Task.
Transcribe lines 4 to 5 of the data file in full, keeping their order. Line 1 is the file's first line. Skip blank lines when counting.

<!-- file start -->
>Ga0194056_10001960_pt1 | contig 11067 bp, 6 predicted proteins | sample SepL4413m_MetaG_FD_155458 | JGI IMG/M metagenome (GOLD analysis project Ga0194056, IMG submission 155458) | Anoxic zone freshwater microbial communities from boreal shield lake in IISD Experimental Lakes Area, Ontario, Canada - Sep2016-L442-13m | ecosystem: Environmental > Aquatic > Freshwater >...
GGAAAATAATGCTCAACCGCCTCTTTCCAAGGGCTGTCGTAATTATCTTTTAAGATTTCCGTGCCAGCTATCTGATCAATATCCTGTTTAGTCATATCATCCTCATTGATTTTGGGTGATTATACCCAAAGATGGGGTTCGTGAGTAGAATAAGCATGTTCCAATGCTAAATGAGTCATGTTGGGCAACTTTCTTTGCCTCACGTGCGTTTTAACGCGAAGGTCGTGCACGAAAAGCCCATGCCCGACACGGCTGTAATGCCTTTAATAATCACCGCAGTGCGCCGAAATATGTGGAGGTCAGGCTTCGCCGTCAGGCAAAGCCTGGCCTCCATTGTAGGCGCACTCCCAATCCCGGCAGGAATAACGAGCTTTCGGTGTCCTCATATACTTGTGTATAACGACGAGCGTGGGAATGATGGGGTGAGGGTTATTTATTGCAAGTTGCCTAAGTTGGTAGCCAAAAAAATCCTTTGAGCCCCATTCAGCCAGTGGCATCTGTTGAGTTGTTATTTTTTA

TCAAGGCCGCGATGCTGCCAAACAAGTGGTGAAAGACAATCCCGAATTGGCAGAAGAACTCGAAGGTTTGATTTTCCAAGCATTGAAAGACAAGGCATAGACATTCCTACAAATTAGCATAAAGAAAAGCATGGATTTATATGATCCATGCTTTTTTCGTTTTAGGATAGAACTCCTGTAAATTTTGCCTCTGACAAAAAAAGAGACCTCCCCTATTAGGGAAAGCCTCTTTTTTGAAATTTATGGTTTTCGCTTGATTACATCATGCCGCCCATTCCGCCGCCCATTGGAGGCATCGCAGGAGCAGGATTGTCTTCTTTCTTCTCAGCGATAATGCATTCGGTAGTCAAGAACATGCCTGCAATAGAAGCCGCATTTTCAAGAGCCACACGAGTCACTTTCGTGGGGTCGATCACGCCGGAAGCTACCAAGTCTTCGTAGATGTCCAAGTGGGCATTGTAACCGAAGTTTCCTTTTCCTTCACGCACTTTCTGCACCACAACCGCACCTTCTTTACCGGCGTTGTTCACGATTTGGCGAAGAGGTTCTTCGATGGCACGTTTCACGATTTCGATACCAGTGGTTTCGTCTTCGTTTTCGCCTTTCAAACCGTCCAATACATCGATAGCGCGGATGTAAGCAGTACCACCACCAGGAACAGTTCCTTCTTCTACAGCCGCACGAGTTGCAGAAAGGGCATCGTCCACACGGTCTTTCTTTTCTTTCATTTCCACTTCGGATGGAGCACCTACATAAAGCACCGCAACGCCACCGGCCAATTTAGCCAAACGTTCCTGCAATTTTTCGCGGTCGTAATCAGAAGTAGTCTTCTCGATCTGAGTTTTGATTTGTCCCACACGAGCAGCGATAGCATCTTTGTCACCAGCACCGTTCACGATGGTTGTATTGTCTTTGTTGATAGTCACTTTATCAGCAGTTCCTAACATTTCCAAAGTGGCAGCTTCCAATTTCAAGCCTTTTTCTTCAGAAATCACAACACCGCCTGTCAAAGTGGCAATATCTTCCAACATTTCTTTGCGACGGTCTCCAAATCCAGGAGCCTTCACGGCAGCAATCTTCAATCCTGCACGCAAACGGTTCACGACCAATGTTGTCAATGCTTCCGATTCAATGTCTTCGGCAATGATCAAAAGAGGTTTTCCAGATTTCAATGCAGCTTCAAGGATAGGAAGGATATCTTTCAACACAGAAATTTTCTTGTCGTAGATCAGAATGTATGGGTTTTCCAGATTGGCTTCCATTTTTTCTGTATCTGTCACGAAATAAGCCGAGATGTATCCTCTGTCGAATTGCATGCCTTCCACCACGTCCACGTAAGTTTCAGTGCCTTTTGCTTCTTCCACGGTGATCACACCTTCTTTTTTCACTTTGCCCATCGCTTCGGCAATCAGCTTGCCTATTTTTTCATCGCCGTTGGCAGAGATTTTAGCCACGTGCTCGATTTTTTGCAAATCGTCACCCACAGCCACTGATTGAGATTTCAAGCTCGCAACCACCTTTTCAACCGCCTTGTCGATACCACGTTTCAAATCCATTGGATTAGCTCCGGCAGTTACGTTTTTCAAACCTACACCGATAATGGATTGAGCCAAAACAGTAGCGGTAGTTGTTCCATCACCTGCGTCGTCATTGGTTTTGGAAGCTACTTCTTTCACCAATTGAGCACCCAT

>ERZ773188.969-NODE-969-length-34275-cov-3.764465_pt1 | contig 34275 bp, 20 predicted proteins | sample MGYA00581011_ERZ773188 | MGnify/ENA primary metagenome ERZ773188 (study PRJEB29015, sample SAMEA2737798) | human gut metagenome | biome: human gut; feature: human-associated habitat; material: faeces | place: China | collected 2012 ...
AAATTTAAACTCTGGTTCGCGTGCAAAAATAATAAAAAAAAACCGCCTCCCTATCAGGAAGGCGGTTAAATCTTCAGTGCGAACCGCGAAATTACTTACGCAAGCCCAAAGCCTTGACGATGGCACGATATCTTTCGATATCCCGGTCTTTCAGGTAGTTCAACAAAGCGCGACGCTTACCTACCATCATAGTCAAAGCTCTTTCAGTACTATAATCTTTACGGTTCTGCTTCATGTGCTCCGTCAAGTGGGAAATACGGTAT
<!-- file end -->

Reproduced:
>ERZ773188.969-NODE-969-length-34275-cov-3.764465_pt1 | contig 34275 bp, 20 predicted proteins | sample MGYA00581011_ERZ773188 | MGnify/ENA primary metagenome ERZ773188 (study PRJEB29015, sample SAMEA2737798) | human gut metagenome | biome: human gut; feature: human-associated habitat; material: faeces | place: China | collected 2012 ...
AAATTTAAACTCTGGTTCGCGTGCAAAAATAATAAAAAAAAACCGCCTCCCTATCAGGAAGGCGGTTAAATCTTCAGTGCGAACCGCGAAATTACTTACGCAAGCCCAAAGCCTTGACGATGGCACGATATCTTTCGATATCCCGGTCTTTCAGGTAGTTCAACAAAGCGCGACGCTTACCTACCATCATAGTCAAAGCTCTTTCAGTACTATAATCTTTACGGTTCTGCTTCATGTGCTCCGTCAAGTGGGAAATACGGTAT